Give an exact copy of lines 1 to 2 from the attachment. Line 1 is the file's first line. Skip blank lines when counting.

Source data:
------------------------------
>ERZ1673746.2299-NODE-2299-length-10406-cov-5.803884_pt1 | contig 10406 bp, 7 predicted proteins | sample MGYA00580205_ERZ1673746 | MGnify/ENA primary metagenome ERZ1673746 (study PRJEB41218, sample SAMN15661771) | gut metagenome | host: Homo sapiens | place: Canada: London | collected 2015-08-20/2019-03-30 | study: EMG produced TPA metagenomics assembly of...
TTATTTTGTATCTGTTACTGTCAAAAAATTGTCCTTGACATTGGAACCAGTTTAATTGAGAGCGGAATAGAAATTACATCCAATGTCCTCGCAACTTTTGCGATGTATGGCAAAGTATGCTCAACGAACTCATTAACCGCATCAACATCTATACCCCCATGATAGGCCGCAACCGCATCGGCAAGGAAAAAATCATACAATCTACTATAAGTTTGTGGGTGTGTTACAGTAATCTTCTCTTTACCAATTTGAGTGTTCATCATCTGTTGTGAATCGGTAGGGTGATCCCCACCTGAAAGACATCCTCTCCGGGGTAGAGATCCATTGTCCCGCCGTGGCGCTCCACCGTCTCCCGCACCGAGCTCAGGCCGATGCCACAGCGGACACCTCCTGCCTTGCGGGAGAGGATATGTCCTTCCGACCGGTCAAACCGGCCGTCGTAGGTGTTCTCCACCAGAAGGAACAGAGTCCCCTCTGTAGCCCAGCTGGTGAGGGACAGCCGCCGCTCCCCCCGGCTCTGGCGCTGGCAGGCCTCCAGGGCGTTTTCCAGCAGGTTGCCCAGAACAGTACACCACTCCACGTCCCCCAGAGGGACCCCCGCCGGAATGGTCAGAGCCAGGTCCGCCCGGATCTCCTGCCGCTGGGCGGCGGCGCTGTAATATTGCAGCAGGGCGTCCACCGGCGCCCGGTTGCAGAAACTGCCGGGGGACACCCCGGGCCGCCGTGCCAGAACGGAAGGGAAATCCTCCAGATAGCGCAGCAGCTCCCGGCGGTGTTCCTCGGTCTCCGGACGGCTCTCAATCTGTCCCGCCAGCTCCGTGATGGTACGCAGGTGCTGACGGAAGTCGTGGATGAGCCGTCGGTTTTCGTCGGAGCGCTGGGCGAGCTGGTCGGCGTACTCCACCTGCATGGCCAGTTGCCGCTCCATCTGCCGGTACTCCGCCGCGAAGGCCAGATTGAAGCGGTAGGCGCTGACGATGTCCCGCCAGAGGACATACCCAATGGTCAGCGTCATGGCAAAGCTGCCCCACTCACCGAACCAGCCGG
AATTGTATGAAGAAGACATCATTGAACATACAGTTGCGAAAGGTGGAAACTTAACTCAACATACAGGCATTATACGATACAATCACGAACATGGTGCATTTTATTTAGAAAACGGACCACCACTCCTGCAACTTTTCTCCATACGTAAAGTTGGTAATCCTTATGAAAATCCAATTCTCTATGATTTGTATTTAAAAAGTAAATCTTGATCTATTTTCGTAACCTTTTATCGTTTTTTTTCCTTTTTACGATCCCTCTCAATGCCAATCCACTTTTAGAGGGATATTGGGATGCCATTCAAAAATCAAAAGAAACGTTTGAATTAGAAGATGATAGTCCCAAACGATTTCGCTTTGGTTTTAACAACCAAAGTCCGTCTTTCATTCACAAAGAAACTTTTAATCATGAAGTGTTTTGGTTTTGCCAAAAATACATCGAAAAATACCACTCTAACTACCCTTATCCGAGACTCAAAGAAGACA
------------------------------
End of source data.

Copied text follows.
>ERZ1673746.2299-NODE-2299-length-10406-cov-5.803884_pt1 | contig 10406 bp, 7 predicted proteins | sample MGYA00580205_ERZ1673746 | MGnify/ENA primary metagenome ERZ1673746 (study PRJEB41218, sample SAMN15661771) | gut metagenome | host: Homo sapiens | place: Canada: London | collected 2015-08-20/2019-03-30 | study: EMG produced TPA metagenomics assembly of...
TTATTTTGTATCTGTTACTGTCAAAAAATTGTCCTTGACATTGGAACCAGTTTAATTGAGAGCGGAATAGAAATTACATCCAATGTCCTCGCAACTTTTGCGATGTATGGCAAAGTATGCTCAACGAACTCATTAACCGCATCAACATCTATACCCCCATGATAGGCCGCAACCGCATCGGCAAGGAAAAAATCATACAATCTACTATAAGTTTGTGGGTGTGTTACAGTAATCTTCTCTTTACCAATTTGAGTGTTCATCATCTGTTGTGAATCGGTAGGGTGATCCCCACCTGAAAGACATCCTCTCCGGGGTAGAGATCCATTGTCCCGCCGTGGCGCTCCACCGTCTCCCGCACCGAGCTCAGGCCGATGCCACAGCGGACACCTCCTGCCTTGCGGGAGAGGATATGTCCTTCCGACCGGTCAAACCGGCCGTCGTAGGTGTTCTCCACCAGAAGGAACAGAGTCCCCTCTGTAGCCCAGCTGGTGAGGGACAGCCGCCGCTCCCCCCGGCTCTGGCGCTGGCAGGCCTCCAGGGCGTTTTCCAGCAGGTTGCCCAGAACAGTACACCACTCCACGTCCCCCAGAGGGACCCCCGCCGGAATGGTCAGAGCCAGGTCCGCCCGGATCTCCTGCCGCTGGGCGGCGGCGCTGTAATATTGCAGCAGGGCGTCCACCGGCGCCCGGTTGCAGAAACTGCCGGGGGACACCCCGGGCCGCCGTGCCAGAACGGAAGGGAAATCCTCCAGATAGCGCAGCAGCTCCCGGCGGTGTTCCTCGGTCTCCGGACGGCTCTCAATCTGTCCCGCCAGCTCCGTGATGGTACGCAGGTGCTGACGGAAGTCGTGGATGAGCCGTCGGTTTTCGTCGGAGCGCTGGGCGAGCTGGTCGGCGTACTCCACCTGCATGGCCAGTTGCCGCTCCATCTGCCGGTACTCCGCCGCGAAGGCCAGATTGAAGCGGTAGGCGCTGACGATGTCCCGCCAGAGGACATACCCAATGGTCAGCGTCATGGCAAAGCTGCCCCACTCACCGAACCAGCCGG